In may 1939, ship SS St. Louis, with 1,000 Jews fleeing Nazi Germany on board, was rejected first by Cuba and then by the United States, and forced to go back to Europe. Over a quarter of the passengers would then die in the Holocaust.
This is the image to which Israeli daily Haaretz compares the travel by the sea of the Rohingyas to escape their desperate conditions, in what the US Holocaust Museum and Memorial based in Washington did not hesitate to call as genocide.
Rohingyas are one of the most persecuted minorities one earth, a true "stateless people”. Stemming from Rakine, a territory of Western Myanmar at the border with Bangladesh, they are of Muslim faith, and are not recognised by any country. Myanmar, a country whose majority (80-90%) is Buddhist, excludes them from the 130 ethnic groups recognised in the Constitution, while Bangladesh itself, where some Rohingyas found shelter, does not award them citizenship, and instead is not even more able to host them. Bengali prime minister Hasina himself defined them as "mentally ill", accusing them of tarnishing the image of the country in the world. In Myanmar the Rohingyas face abuse and discrimination on a daily basis: they are not granted freedom of movement, they are subject to arbitrary arrests, good seizures, physical and psychological violence. From when the Rohingyas were denied citizenship in 1982, persecuting them has nearly become an official practice.
The very Buddhist monks are bringers of a message of intolerance toward this people. In Myanmar in fact there is the so called 969 Movement, a group preaching religious purity, the stop to mixed marriage and the boycott of the Rohingya shops. The movement's leader is Ashih Wirathu, a monk accused of inciting to hatred against the Muslim minority - whom Wirathu considers as the people behind a plot against Muslim rule in the 21st century. Activists consider him as a neo-nazi, and in 2013 Time defined him as “the face of Buddhist terror”, comparing him to Osama bin Laden. About the Muslims, Wirathu often said that “You can be full of kindness and love, but you cannot sleep besides a rabid dog”.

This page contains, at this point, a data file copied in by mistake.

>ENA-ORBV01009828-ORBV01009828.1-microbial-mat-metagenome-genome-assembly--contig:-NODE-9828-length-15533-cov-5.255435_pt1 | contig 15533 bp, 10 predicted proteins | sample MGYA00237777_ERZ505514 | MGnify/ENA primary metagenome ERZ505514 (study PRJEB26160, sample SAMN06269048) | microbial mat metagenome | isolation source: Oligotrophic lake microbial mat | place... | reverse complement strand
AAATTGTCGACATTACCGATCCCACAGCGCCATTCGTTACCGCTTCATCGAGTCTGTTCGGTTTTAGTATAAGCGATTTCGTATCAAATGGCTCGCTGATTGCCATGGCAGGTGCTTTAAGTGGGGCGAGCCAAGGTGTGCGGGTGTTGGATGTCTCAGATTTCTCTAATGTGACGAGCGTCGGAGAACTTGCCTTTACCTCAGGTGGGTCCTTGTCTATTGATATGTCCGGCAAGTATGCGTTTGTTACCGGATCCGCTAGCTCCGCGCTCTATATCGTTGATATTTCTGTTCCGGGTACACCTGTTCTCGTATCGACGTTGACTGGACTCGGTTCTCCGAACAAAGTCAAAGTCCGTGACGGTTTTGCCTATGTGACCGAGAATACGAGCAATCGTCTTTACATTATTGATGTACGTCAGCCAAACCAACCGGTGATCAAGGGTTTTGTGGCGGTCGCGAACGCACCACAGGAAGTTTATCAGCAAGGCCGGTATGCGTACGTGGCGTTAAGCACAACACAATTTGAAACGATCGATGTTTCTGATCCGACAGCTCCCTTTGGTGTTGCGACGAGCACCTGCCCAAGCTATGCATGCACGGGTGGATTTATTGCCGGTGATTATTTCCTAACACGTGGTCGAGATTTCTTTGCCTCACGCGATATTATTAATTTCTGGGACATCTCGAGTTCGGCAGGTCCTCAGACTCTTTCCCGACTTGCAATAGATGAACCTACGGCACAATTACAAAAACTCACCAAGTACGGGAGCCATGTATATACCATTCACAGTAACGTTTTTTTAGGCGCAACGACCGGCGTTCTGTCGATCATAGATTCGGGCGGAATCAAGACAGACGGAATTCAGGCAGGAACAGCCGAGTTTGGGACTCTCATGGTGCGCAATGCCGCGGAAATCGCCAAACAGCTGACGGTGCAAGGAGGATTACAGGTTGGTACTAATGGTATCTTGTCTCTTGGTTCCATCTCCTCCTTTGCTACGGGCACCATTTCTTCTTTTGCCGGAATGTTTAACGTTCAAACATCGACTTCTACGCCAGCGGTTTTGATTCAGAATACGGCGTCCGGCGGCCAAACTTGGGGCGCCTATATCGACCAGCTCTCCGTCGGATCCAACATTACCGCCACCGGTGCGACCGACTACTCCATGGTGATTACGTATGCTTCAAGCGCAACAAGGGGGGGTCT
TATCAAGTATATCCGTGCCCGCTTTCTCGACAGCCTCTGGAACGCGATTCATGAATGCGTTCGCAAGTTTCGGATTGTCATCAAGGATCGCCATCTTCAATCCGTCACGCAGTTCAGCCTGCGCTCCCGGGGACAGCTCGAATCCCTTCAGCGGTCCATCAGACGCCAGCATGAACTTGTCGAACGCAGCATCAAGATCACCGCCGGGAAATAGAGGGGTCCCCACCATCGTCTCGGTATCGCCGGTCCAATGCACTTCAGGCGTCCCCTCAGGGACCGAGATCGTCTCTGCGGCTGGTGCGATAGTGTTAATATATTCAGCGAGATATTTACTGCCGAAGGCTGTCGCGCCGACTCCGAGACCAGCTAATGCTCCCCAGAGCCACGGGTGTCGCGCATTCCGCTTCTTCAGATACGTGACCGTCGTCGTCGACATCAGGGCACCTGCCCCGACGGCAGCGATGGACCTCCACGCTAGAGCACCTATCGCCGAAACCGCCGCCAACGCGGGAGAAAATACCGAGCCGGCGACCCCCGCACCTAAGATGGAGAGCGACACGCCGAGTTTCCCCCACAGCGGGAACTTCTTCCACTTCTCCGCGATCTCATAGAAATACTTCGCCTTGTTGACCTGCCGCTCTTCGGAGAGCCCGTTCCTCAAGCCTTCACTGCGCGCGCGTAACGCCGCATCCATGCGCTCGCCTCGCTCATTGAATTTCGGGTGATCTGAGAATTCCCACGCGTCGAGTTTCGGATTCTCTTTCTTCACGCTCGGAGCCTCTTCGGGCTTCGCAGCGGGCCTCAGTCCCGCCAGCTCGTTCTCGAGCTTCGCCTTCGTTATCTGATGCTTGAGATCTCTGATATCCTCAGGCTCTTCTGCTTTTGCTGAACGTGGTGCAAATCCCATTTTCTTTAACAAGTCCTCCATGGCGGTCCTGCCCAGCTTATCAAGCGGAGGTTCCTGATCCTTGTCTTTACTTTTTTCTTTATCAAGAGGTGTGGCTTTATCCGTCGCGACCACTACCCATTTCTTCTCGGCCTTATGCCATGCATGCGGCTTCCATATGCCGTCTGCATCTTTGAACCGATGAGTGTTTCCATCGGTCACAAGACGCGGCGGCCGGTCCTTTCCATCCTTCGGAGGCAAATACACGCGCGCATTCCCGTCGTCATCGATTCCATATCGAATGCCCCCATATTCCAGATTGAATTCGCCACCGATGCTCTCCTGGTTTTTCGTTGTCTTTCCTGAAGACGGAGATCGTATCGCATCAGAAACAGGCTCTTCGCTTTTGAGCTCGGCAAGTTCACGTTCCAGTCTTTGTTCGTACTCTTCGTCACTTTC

Violence against the Rohingyas, which were condemned also by the Dalai Lama, “have a genocidal intent - said Muang Zarni, a Burma activist based in London - in the sense that Muslims are considered as bloodsuckers in our society, exactly like the Jews during the Third Reich”.
This people has been in the spotlight before the international community since 2012, following a wave of violence that caused nearly 180,000 refugees - of whom over 100,000 are children. Besides Bangladesh, these migrants head for Thailand, a big hub of human trafficking, where they are often compelled to work on the fishing boats in conditions resembling slavery. Recently the conditions of the Rohingyas fleeing Burma has even worsened.
Scared by the crackdown of the Thai government - embarrassed for the recent discovery of mass graves -, in facts, human traffickers started abandoning migrants go adrift on the boats, thus turned into floating coffins.